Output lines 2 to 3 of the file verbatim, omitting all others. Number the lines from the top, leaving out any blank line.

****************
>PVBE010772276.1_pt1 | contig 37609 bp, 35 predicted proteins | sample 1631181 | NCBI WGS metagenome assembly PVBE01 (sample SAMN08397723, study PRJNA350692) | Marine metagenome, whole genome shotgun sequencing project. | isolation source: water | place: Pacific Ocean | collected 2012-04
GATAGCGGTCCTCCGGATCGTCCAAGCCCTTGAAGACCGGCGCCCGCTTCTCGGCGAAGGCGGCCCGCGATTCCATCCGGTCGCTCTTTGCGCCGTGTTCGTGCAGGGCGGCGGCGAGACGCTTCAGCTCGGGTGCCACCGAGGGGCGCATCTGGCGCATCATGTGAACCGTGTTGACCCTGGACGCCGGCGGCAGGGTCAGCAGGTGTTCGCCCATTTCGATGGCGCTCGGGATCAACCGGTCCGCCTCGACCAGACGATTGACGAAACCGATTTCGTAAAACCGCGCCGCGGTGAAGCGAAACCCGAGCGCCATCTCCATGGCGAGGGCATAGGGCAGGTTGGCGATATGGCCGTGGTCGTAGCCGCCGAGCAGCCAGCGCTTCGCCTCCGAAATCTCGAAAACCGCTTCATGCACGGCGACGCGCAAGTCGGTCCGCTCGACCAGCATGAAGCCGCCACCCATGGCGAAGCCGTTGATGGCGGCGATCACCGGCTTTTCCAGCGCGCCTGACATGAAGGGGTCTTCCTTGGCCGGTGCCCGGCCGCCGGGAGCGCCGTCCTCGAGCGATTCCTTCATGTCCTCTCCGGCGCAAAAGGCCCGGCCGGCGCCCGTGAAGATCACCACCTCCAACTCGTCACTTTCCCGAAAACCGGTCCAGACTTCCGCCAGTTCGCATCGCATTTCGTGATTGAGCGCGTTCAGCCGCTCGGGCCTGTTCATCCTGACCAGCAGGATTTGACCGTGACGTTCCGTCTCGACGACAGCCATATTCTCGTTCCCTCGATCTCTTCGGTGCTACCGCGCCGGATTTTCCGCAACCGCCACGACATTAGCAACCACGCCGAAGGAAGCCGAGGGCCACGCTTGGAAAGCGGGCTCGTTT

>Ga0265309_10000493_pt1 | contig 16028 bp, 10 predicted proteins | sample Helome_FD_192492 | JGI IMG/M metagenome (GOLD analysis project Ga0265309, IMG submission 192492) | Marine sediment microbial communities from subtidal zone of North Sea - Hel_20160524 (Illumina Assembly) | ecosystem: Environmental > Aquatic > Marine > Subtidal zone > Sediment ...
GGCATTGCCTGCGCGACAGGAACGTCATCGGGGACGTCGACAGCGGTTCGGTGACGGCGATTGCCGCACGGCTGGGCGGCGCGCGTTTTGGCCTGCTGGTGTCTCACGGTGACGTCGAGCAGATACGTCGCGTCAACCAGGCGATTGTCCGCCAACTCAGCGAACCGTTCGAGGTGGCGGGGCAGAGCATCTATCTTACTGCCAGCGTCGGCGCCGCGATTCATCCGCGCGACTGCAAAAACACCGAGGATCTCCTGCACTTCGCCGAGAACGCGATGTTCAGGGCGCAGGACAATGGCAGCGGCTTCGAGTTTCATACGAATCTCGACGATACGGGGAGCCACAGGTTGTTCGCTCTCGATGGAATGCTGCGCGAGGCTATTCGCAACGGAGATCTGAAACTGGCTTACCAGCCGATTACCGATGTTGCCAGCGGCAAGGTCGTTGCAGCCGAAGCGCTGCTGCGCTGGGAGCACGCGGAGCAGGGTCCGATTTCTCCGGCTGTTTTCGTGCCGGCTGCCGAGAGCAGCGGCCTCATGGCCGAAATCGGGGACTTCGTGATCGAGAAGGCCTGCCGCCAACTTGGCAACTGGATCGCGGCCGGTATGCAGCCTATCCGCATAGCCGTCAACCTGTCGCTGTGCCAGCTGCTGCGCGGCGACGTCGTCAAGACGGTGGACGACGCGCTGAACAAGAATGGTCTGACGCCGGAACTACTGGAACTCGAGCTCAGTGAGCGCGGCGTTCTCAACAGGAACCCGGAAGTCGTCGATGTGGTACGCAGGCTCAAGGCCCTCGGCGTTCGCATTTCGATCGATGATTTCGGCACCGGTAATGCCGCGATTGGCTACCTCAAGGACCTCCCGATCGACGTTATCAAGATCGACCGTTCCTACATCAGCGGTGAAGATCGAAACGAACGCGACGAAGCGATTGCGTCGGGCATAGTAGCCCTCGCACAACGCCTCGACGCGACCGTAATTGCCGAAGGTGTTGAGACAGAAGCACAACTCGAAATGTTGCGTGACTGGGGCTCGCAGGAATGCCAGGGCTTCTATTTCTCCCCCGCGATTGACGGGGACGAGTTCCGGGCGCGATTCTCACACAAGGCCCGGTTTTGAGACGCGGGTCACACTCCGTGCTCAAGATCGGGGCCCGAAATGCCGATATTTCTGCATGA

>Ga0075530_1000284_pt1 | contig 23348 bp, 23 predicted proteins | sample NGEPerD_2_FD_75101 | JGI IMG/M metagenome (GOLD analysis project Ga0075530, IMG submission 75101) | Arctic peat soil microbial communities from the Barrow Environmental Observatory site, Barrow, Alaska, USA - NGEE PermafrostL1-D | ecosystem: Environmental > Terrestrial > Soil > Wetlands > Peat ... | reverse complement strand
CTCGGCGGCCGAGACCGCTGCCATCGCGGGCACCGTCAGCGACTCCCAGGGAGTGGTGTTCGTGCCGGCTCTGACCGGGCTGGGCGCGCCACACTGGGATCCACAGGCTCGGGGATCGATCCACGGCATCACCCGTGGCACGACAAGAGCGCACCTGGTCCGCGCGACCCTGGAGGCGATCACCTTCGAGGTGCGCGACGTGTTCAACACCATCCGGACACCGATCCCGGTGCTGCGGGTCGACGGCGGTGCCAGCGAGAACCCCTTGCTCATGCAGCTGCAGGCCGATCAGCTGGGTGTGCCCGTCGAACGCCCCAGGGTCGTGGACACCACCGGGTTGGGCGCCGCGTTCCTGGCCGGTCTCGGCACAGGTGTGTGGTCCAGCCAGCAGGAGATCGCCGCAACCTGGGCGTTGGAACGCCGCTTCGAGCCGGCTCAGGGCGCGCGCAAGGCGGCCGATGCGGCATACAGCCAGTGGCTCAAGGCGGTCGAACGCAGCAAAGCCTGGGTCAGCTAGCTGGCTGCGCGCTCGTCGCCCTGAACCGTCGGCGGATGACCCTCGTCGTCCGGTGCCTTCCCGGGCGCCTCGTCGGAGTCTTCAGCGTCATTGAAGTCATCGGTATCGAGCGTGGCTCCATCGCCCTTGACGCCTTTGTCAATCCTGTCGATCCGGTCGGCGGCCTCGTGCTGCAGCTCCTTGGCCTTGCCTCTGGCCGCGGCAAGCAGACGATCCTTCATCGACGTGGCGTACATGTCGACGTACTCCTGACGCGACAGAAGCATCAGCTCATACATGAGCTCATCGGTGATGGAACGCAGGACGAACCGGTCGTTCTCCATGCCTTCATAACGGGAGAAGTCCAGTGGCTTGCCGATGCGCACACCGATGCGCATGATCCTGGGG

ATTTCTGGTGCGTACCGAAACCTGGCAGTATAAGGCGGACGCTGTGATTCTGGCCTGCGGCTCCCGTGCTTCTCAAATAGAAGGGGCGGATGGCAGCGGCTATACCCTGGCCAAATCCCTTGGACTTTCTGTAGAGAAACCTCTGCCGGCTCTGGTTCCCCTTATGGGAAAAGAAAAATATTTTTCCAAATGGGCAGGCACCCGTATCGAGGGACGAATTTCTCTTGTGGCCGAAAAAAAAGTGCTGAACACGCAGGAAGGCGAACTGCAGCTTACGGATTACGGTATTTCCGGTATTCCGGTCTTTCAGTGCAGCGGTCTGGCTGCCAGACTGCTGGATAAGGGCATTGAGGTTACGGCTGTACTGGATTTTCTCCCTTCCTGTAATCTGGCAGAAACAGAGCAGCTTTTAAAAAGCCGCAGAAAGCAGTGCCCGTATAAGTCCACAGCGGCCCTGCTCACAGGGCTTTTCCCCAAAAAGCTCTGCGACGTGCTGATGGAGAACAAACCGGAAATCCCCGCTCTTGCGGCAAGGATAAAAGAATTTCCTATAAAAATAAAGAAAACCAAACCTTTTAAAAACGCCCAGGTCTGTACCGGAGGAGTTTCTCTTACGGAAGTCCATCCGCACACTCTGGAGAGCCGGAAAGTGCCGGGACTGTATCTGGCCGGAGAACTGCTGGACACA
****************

GATAGCGGTCCTCCGGATCGTCCAAGCCCTTGAAGACCGGCGCCCGCTTCTCGGCGAAGGCGGCCCGCGATTCCATCCGGTCGCTCTTTGCGCCGTGTTCGTGCAGGGCGGCGGCGAGACGCTTCAGCTCGGGTGCCACCGAGGGGCGCATCTGGCGCATCATGTGAACCGTGTTGACCCTGGACGCCGGCGGCAGGGTCAGCAGGTGTTCGCCCATTTCGATGGCGCTCGGGATCAACCGGTCCGCCTCGACCAGACGATTGACGAAACCGATTTCGTAAAACCGCGCCGCGGTGAAGCGAAACCCGAGCGCCATCTCCATGGCGAGGGCATAGGGCAGGTTGGCGATATGGCCGTGGTCGTAGCCGCCGAGCAGCCAGCGCTTCGCCTCCGAAATCTCGAAAACCGCTTCATGCACGGCGACGCGCAAGTCGGTCCGCTCGACCAGCATGAAGCCGCCACCCATGGCGAAGCCGTTGATGGCGGCGATCACCGGCTTTTCCAGCGCGCCTGACATGAAGGGGTCTTCCTTGGCCGGTGCCCGGCCGCCGGGAGCGCCGTCCTCGAGCGATTCCTTCATGTCCTCTCCGGCGCAAAAGGCCCGGCCGGCGCCCGTGAAGATCACCACCTCCAACTCGTCACTTTCCCGAAAACCGGTCCAGACTTCCGCCAGTTCGCATCGCATTTCGTGATTGAGCGCGTTCAGCCGCTCGGGCCTGTTCATCCTGACCAGCAGGATTTGACCGTGACGTTCCGTCTCGACGACAGCCATATTCTCGTTCCCTCGATCTCTTCGGTGCTACCGCGCCGGATTTTCCGCAACCGCCACGACATTAGCAACCACGCCGAAGGAAGCCGAGGGCCACGCTTGGAAAGCGGGCTCGTTT

>Ga0265309_10000493_pt1 | contig 16028 bp, 10 predicted proteins | sample Helome_FD_192492 | JGI IMG/M metagenome (GOLD analysis project Ga0265309, IMG submission 192492) | Marine sediment microbial communities from subtidal zone of North Sea - Hel_20160524 (Illumina Assembly) | ecosystem: Environmental > Aquatic > Marine > Subtidal zone > Sediment ...